Buildings may be more prone to fire damage than believed

Fireproofing like type used in WTC towers questioned in U.S. study


NEW YORK - Hundreds of buildings nationwide with fireproofing similar to that used in the World Trade Center could be far more prone to structural damage during major fires than previously thought, according to a preliminary calculation by federal investigators.

The investigators are studying the precise causes of the World Trade Center collapse.

Their work includes calculations of how heat moves through steel building components with small gaps or imperfections in fireproofing insulation.

Their inquiry, which is in its early stages, shows that during a fire such flaws can act as sluice gates for heat, allowing it to enter the steel, where it becomes trapped, weakening the structure.

Countless buildings put up since the 1960s have used the same type of lightweight, fluffy, spray-on fireproofing to protect their steel.

Photographic evidence of the trade center suggests that this material, which is easily damaged, had gaps and possibly larger missing sections.

Experts say similar problems are also found in ordinary high-rises.

The investigators want to examine the fireproofing in New York City buildings of similar vintage, and the city's Buildings Department has agreed to help identify them.

Patricia J. Lancaster, the buildings commissioner, said that the use of spray-on fireproofing was extremely widespread in the city.

"It's everywhere," Lancaster said. "It's easy to apply, and it's light."

She said that because many fireproofing subcontractors do excellent work, she would be surprised if large variations in thickness, like gaps in the insulation, turned up in every building that was inspected.

But, she added, not enough attention has been paid to concerns such as the long-term durability of patches to fireproofing.

Patches are applied after parts of the coatings are removed during work on ducts, wiring or sprinklers.

Investigators said their findings could have implications beyond the collapse of the towers.

"When we entered into this investigation, there clearly was a concern with explaining why buildings that looked like they would stand forever came down," said Richard G. Gann, a senior research scientist at the Building and Fire Research Laboratory of the Commerce Department's National Institute of Standards and Technology in Gaithersburg.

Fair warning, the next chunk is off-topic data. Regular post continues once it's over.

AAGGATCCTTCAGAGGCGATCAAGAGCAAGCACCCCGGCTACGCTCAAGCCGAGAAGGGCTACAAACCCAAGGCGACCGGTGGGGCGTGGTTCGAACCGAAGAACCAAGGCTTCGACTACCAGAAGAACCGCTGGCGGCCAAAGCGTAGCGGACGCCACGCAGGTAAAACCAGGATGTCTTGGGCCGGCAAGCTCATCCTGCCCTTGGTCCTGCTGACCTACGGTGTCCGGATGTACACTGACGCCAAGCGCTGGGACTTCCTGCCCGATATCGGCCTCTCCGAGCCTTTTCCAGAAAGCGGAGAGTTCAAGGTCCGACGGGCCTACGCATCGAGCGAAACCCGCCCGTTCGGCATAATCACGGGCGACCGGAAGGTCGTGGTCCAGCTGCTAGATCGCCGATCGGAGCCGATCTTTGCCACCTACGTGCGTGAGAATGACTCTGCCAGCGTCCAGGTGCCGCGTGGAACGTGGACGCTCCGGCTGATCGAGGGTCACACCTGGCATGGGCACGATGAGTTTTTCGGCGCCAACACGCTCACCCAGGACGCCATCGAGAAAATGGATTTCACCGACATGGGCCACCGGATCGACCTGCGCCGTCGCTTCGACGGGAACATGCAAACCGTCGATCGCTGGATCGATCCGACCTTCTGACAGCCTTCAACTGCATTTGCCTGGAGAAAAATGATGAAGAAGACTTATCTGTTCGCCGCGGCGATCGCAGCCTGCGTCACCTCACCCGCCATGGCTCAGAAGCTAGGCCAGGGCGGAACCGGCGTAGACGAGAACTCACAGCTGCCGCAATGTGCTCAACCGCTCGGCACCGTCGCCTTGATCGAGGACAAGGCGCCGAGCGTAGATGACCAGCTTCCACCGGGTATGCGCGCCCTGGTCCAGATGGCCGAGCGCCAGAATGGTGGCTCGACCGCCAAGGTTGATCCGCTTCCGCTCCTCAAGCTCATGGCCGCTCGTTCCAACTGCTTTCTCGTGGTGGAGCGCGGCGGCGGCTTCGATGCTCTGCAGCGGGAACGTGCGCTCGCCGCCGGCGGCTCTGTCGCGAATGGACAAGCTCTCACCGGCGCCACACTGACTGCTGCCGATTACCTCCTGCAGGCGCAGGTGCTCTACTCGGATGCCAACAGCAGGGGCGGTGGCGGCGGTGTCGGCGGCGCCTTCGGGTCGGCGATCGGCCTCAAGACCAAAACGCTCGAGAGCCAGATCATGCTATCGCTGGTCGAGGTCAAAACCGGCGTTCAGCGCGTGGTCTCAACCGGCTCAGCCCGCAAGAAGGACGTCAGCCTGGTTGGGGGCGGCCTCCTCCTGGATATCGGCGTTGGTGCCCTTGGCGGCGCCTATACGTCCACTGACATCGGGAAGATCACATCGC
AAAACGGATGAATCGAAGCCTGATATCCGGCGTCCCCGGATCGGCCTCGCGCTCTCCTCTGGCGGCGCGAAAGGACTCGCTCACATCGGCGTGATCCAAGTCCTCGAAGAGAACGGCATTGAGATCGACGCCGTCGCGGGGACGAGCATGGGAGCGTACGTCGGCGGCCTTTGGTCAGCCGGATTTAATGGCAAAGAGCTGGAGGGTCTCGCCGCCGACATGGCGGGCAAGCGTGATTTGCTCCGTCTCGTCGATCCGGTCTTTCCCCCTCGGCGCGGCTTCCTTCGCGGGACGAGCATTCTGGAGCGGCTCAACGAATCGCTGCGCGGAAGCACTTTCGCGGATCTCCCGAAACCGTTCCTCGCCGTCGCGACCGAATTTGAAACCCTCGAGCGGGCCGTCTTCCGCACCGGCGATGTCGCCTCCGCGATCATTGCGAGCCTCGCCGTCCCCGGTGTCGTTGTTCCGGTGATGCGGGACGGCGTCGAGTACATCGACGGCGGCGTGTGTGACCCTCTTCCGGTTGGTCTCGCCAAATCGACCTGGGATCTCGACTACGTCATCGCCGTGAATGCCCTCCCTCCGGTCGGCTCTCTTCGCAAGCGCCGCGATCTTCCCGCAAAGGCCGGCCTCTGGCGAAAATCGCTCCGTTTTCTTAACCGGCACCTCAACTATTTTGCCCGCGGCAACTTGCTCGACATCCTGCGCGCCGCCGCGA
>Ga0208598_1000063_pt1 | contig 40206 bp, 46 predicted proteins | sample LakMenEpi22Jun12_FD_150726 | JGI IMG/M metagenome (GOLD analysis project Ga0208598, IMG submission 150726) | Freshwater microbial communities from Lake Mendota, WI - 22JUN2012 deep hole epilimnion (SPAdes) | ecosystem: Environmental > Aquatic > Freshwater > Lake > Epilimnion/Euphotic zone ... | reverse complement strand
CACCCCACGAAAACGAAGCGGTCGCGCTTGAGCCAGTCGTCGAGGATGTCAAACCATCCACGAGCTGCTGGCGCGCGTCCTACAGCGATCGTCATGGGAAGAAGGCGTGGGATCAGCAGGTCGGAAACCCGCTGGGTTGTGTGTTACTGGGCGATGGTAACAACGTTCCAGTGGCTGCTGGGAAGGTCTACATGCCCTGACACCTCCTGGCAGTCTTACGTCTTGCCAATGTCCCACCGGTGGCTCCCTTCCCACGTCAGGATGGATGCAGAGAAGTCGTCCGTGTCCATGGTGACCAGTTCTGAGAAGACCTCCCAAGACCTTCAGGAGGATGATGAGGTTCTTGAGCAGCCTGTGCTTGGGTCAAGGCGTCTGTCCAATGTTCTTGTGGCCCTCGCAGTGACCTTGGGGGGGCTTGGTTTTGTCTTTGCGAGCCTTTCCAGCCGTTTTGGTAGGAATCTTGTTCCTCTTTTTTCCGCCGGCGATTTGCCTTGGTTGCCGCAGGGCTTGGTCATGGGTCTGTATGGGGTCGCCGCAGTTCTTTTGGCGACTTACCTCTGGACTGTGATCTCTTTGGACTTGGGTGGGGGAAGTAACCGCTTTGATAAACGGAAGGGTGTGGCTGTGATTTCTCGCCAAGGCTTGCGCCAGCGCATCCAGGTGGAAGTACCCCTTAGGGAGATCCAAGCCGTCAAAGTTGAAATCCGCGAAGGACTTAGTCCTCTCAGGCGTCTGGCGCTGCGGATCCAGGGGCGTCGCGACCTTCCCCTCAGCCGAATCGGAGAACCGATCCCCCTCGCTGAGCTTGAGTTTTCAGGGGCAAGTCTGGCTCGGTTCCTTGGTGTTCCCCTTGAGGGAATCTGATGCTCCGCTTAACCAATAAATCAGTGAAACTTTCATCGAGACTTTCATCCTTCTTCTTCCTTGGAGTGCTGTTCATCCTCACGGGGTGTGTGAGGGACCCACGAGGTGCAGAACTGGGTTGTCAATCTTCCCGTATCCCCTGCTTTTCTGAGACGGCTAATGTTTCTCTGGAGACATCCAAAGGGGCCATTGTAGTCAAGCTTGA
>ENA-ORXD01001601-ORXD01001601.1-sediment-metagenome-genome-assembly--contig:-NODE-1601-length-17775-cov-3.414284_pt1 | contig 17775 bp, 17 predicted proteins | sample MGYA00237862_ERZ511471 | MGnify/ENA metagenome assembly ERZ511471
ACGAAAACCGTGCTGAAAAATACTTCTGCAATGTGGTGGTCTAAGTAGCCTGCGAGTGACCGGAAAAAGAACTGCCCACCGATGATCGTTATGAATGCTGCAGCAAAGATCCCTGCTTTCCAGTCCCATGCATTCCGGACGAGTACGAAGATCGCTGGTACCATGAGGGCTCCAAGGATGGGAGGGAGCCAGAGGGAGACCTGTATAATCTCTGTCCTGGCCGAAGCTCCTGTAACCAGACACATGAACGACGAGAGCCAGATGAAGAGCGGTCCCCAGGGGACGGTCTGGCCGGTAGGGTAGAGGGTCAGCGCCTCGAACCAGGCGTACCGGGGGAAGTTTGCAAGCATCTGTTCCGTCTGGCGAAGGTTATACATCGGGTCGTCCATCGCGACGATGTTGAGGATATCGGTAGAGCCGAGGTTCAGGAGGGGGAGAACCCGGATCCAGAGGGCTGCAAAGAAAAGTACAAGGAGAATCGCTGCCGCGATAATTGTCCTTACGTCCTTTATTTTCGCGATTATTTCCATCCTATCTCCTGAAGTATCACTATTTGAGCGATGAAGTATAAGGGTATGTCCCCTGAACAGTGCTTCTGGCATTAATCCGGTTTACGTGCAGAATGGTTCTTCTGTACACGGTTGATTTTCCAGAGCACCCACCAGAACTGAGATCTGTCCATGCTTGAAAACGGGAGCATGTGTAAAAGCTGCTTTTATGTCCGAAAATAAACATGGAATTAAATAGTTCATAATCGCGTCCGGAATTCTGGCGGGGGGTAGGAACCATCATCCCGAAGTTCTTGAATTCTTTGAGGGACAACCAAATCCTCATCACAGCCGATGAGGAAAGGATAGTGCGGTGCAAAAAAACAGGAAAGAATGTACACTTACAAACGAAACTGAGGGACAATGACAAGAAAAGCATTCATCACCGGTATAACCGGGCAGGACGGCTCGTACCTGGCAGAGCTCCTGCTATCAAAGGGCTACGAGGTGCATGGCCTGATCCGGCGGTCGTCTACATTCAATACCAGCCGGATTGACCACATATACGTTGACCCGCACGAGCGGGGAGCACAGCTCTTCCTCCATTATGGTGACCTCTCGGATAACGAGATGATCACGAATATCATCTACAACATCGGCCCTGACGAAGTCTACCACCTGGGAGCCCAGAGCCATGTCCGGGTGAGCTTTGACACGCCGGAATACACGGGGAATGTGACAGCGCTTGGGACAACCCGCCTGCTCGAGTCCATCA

That is where this $16 million investigation into the sequence of structural failures that led to the collapse of the World Trade Center - buildings that looked as if they would stand forever - is being conducted.

But, Gann said, "there are implications for other buildings, even if they are of different construction types, different styles, even conventional buildings."

S. Shyam Sunder, the leader of the investigation, warned that it was too soon to know if a formal bulletin or alert would be issued.

He pointed out that no large-scale survey of fireproofing in high-rise buildings has been done, and that even with variations, it could turn out that in some cases fireproofing thicknesses are conservative or sufficient for protection in all but the thinnest spots.

He said investigators have looked at only a small number of buildings in the Washington area, near their laboratories.

In those buildings, they found substantial variations in fireproofing thickness.

He said they hoped that the inspections of the New York City buildings would yield closer parallels with the World Trade Center.

Whatever the variations in the thickness of the fireproofing in the New York buildings turn out to be, he said, the team's calculations have focused only on individual steel components rather than on the overall building structure.

"We need to understand what the effect of this is on the performance of the components as a whole," Sunder said. "As we complete the work and can make definitive findings on fireproofing variability, then a recommendation can be made."

But other researchers are saying that the implications for ordinary buildings could be the most important outcome of the inquiry.

"When the investigation is over, this issue will radiate out to other buildings that have fireproofing in them," said Glenn P. Corbett, a member of the investigation's advisory committee and an assistant professor of fire science at the John Jay College of Criminal Justice. "We really have to decide whether it's appropriate to continue to use this type of material."

Whether the collapse of the twin towers was inevitable given the structural damage done by the hijacked planes or whether the towers would have been able to stand with better fire protection is not known.

The exact sequence of failures that led to the collapse has not been determined.

The federal investigation will try to answer these questions before a final report is released next fall.

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